8/1/2012 10:48:00 AM Top in U.S., charter school looks to quad-cities for interest
BASIS Schools Director of New Schools Development, Nicke Fleege, explains the schools’ pick as #1 and #3 most challenging high schools in the U.S. by the Washington Post and the #3 high school in the nation by Newsweek at Saturday’s presentation.
Parents may have another choice in their children's education in the quad-communities if they can generate enough interest to open a BASIS School campus to serve area children in 5-12 grades.
Representatives from BASIS Schools, ranked #1 and #3 in the nation for Most Challenging High School by the Washington Post, spoke to more than 200 people Saturday at the Prescott Resort about the schools' philosophy, curriculum and expectations. Founded in 1998 in Tucson, the charter now consists of eight schools, including a Flagstaff campus that opened this past year and a new campus opening this year in Washington, D.C.
Laura Robinson, mother of two girls in third and sixth grades at Christian Academy of Prescott, said she visited the Flagstaff campus and found the teachers "articulate, excited and innovative."
"The kids were smiling, eager, interacting with the teacher - it was the best classroom you can imagine," Robinson said. "When I first heard about BASIS, I thought it's too good to be true. I had to see for myself."
After the visit, she realized either BASIS had to come to Prescott, or the family would move to Flagstaff. She signed up her older daughter for this year, expecting to spend the week there with the children and join her husband back in Prescott on the weekends, but ultimately decided she wouldn't split her family; they would wait a year.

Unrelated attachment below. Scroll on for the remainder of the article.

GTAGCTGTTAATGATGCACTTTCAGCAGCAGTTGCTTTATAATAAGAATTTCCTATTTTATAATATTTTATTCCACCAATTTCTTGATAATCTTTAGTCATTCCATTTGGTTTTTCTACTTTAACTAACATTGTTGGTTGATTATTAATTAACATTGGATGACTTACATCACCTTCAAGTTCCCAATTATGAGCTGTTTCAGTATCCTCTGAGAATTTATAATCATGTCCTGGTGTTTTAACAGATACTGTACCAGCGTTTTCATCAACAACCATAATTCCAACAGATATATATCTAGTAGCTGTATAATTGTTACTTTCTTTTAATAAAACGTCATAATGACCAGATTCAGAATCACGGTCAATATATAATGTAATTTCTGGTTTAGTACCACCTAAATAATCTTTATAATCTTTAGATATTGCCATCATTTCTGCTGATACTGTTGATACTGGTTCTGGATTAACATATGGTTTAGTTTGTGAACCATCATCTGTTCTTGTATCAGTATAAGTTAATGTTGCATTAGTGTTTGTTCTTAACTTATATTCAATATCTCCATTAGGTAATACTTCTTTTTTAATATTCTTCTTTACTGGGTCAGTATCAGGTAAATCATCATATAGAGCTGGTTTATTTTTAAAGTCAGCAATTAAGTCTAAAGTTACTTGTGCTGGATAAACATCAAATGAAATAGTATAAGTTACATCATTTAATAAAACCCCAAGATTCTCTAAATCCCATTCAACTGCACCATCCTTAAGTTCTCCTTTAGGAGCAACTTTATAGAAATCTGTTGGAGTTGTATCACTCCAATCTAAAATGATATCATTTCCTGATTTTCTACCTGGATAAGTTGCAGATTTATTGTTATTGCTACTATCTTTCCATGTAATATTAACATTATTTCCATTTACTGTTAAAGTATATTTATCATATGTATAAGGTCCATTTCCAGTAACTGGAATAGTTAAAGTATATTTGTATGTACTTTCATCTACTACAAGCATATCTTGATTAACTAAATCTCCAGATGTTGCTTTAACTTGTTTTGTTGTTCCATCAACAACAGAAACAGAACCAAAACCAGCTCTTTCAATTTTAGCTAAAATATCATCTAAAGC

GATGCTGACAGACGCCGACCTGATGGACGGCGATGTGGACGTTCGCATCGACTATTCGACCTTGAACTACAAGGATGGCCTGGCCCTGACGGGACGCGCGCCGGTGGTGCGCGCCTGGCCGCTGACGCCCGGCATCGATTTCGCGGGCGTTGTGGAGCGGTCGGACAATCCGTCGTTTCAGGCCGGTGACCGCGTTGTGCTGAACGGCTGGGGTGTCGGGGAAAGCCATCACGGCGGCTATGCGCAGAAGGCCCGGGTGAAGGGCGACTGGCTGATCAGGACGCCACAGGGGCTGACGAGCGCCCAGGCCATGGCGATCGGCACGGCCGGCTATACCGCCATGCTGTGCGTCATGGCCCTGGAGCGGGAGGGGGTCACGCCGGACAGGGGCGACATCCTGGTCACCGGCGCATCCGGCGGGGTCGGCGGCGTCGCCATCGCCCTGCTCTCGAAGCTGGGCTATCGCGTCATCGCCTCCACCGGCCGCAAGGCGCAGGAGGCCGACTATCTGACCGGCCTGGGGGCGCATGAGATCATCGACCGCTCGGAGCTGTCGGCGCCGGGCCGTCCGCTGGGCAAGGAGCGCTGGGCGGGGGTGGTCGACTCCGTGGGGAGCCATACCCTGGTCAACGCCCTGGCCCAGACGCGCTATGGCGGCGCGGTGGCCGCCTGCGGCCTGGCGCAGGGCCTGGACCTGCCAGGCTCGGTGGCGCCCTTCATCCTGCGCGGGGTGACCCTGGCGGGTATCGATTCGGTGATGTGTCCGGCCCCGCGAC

Robinson said she is "extremely happy" with the education her daughters receive at Christian Academy. "BASIS is a completely different atmosphere. It is so far beyond any school in Prescott, and we have good schools here. It's not that I dislike our current school or I'm unhappy. This is just another choice for education among other good choices," she said.
The school's rigorous curriculum is modified for newly-opened campuses, said Nick Fleege, BASIS director of New Schools Development. Fifth-graders take nine classes, including Latin I, physical geography, introduction to science, classics, math 8/7 or algebra I, English 5, music, art and PE. Incoming sixth-graders, for instance, would need to begin with these classes, and take Latin II and one hour each of biology, chemistry and physics in the seventh grade, Fleege said.